Center for Thaw Studies
Speech of I.G. Ehrenburg to 2nd Congress of Soviet Writers, 17 December 1954

The Second Congress of Soviet Writers was held 15 - 26 December 1954. The Thaw in Soviet literature, which had begun just a year before, was under attack.

Ilya Ehrenburg's seminal novel "The Thaw" (from which the name of this period in Soviet literature is derived) was published in spring of 1954, and immediately drew criticism, most notably from Konstantin Simonov, who also attacked it from the podium of this Congress as he delivered the keynote address on the state of artistic literature.

When Ehrenburg's turn to speak came, he launched a vigorous counteroffensive. Beginning with a few remarks on the death of bourgeois literature, Ehrenburg continued with these words:

We know that the tasks facing the young Soviet literature were exceptionally difficult. Our great predecessors were writing about a society that was just being formed and backward. For decades we were in the forests undertaking construction not just of cities, but of people. Life, thoughts, and feelings all were changing quickly. But now, before us stand not foundation pits, but homes. New times demand a new, creative upsurge.

Soviet writers have given readers many good books. Then why does the reader sometimes get angry, reading this or that novel portraying Soviet reality? The answer, it seems to me, is that they can find neither themselves nor their contemporaries in some books.

In one article--about which, in my opinion, too much has been written--it was shown that the weakness of some books might be explained by an insufficiency of sincerity on the part of their authors. (referring to "On Sincerity in Literature"--Trans.) In their own day, some reactionary critics asserted that Nekrasov (1) was not completely sincere. No one, however, doubted the sincerity of Katkov (2). However, the truth about their epoch was spoken by Nekrasov, not Katkov. We know several contemporary authors who, with complete sincerity, write falsehood: some, because the do not sufficiently understand their contemporaries; others, because in the diversity of the world, they are able to distinguish only two colors--white and black. Such authors embellish their heroes, but impoverish them spiritually. They don't spare the gold when describing a communal apartment; the workshops in their factories look like laboratories, their kolkhoz clubs are like boyars' mansions; but this tinseled, illusory world is inhabited by primitive creatures, good little waxen children having nothing in common with Soviet people, with their complicated, deep internal life.

A society which is developing and getting stronger cannot fear a truthful portrayal: the truth is dangerous only for the doomed.

Truthfulness in our literature is not at odds with the spirit of the Party (partinost--Trans.); rather, it is closely tied to it. We know that all great art has always been tendentious, that is to say, passionate. Without this, there is only a dry enumeration of events or the diary of an egoist on a deserted island. A writer is not an observer of life; he is its creator. Describing the spiritual world of man, he is at the same time changing it. However, this influence on the reader should not be understood in an oversimplified manner: Do this and do that; if you conduct yourself like a positive hero, everyone will admire you, but if you follow the path of a negative hero, you will inevitably be unmasked.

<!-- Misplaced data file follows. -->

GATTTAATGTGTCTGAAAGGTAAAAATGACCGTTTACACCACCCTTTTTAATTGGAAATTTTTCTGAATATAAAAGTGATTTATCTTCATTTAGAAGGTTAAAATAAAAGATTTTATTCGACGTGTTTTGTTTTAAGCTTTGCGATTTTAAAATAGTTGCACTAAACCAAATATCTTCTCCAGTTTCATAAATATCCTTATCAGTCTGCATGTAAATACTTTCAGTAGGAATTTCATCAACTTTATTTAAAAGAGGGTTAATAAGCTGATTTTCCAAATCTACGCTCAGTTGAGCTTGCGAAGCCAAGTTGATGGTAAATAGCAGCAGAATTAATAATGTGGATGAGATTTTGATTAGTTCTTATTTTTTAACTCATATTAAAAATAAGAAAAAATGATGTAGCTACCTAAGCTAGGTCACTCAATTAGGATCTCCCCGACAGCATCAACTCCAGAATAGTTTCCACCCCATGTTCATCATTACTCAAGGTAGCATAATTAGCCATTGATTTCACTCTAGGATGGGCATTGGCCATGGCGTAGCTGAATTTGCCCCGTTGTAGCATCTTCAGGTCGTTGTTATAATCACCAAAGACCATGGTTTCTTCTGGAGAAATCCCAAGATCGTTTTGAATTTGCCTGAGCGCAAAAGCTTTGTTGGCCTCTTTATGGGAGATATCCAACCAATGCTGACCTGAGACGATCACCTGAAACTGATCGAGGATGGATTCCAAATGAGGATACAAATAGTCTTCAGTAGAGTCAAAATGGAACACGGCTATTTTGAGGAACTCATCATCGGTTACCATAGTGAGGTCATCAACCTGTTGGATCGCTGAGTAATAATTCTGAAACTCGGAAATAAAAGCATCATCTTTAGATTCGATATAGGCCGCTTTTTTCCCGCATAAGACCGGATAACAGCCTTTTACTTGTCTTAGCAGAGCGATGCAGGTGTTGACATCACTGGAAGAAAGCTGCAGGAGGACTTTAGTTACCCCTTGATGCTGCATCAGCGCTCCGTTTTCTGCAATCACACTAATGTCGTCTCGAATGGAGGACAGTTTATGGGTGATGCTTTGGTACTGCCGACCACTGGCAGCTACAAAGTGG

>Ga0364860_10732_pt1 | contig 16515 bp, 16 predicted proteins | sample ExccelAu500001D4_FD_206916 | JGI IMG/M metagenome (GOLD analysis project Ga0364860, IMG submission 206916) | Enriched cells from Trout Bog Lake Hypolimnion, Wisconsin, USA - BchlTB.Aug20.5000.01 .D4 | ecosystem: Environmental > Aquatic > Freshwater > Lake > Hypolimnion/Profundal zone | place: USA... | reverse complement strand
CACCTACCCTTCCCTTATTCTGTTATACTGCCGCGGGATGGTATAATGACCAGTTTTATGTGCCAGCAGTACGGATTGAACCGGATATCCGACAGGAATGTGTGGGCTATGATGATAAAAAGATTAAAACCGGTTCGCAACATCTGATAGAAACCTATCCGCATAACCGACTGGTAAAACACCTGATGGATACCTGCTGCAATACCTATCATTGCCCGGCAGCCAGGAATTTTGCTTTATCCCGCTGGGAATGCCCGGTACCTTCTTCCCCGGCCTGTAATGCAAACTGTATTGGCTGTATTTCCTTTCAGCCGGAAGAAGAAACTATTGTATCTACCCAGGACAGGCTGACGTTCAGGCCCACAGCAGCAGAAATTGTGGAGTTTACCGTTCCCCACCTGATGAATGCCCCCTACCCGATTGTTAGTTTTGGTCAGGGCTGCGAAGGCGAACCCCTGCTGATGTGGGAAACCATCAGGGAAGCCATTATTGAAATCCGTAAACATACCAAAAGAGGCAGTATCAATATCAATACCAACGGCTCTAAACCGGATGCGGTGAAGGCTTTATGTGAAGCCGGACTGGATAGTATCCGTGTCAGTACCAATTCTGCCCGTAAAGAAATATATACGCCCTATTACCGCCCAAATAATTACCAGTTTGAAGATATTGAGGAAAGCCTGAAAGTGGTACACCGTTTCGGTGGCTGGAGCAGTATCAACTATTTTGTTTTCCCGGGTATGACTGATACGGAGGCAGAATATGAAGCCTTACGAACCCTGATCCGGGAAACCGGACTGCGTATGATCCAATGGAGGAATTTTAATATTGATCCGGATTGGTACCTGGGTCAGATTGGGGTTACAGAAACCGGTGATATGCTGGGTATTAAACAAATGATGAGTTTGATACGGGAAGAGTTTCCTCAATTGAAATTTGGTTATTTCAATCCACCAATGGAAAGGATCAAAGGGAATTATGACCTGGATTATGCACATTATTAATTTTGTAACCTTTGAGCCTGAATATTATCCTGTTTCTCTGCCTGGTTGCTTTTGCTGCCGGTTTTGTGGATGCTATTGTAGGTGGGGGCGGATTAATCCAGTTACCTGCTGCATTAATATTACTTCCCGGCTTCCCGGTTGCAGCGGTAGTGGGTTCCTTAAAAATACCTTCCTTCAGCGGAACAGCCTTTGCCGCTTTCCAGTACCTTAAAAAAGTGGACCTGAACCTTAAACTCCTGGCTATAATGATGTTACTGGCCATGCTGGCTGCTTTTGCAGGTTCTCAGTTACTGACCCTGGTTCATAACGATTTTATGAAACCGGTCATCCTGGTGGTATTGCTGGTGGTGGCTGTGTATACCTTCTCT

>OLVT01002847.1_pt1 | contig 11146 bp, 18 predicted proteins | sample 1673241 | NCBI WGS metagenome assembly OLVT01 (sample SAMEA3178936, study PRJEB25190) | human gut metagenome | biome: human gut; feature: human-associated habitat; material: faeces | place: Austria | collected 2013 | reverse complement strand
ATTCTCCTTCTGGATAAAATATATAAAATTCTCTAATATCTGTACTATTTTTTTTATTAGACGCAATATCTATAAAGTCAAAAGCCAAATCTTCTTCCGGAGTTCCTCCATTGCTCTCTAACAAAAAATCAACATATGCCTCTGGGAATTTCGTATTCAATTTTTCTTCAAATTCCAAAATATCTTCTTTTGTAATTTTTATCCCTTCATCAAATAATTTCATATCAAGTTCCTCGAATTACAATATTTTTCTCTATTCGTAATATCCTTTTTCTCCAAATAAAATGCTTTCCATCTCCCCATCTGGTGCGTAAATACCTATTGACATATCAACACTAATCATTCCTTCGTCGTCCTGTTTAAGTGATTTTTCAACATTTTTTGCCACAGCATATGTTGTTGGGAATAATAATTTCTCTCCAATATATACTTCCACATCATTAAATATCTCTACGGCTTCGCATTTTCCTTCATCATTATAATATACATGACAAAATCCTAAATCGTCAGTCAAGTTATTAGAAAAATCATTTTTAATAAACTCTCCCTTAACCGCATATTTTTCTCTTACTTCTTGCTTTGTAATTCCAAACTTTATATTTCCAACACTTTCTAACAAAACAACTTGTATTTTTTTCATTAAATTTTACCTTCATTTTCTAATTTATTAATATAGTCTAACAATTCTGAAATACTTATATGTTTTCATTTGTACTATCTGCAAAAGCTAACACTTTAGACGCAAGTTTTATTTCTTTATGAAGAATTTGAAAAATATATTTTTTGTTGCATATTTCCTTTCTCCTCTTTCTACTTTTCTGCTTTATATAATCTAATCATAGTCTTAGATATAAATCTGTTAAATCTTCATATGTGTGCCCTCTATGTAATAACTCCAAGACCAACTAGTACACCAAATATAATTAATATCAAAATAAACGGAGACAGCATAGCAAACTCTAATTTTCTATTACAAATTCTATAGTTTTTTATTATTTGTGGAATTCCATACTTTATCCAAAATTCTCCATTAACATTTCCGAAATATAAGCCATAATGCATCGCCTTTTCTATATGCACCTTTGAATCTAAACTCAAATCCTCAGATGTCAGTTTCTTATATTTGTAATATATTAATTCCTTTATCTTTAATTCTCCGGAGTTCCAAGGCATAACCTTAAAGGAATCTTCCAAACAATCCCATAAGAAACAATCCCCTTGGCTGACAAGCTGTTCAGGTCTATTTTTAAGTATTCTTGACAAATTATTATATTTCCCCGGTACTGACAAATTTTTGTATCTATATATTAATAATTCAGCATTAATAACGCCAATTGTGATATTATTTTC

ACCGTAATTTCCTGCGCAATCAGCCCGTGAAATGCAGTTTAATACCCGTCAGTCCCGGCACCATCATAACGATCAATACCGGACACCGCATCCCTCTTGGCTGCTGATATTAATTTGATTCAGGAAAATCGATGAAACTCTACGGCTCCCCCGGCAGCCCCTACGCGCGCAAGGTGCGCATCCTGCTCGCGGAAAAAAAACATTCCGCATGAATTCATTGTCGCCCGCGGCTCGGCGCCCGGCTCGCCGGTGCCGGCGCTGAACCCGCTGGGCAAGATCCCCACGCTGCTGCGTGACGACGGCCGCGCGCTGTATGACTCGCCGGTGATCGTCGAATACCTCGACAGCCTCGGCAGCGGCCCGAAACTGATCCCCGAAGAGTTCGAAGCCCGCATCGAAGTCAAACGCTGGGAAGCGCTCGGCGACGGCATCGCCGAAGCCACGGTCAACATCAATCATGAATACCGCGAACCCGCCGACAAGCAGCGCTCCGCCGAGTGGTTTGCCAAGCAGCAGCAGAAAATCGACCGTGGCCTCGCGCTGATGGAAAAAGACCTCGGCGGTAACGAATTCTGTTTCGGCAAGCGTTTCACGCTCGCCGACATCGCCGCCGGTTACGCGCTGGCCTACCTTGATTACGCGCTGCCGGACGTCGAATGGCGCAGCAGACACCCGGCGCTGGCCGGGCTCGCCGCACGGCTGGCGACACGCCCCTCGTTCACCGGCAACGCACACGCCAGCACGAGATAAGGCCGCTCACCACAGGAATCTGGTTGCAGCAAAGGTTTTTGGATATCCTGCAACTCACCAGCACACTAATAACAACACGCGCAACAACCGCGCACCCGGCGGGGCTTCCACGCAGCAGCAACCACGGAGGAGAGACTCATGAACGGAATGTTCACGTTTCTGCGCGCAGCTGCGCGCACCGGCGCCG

The Union of Writers has a section of children's literature, which has provided our children with many good books. But occasionally, when you read a novel in a journal where the author, from the very first page, tiresomely instructs the reader, you have to think, isn't it time for the Union of Writers to open a section of literature for adults? (Applause).

The writer, marching in the avant-garde of the people, notices--in the secret recesses of the heart--good and bad, tender shoots of the future, and shades of the past. Truthfully showing the spiritual world of man, he helps people to change, to become greater, better, stronger. It would seem that everyone could understand this. However, there are many who still don't want to understand this. For example, we have read many ruminations on what a positive character should be like--ideal or not completely so--or on whether negative characters be shown, and if so, in what proportion. Such conversations are puzzling. Apparently, some men of letters have overlooked the march of time.

In the first ten-fifteen years after the October Revolution, we had not a small number of people who did not want to or could not understand the principals of socialist society. There were, as well, open enemies, people waiting to see how things would end, skeptics, and those who were indifferent. A struggle was going on for the acknowledgement of the new order. At that time, society was divided not only into leading elements and backward ones, but into allies and enemies. Since that time, much has changed. Of course, even today, you can find hidden enemies, but they are so isolated in our society, that one must have the penchant of a decadent, searching for the exceptional, to be interested in them. Generations have grown up for whom our society is their own, the only reasonable one. The battle of heroism, creative outbursts, love towards people and against egoism, indifference, and inertia now flows in the consciousness and hearts of people, precisely where the new contends with shadows of the past, the good with the foolish. Of course, you can set up poles and, in a romantic book, describe a hero who embodies the best of everything, setting him up against a polar-opposite villain. Such a book, if it were written truly and with passion, would unarguably entertain readers, especially young ones. But it seems to me that alongside such a book must be others depicting not poles but a huge world, books showing the thoughts and feelings of millions of Soviet people.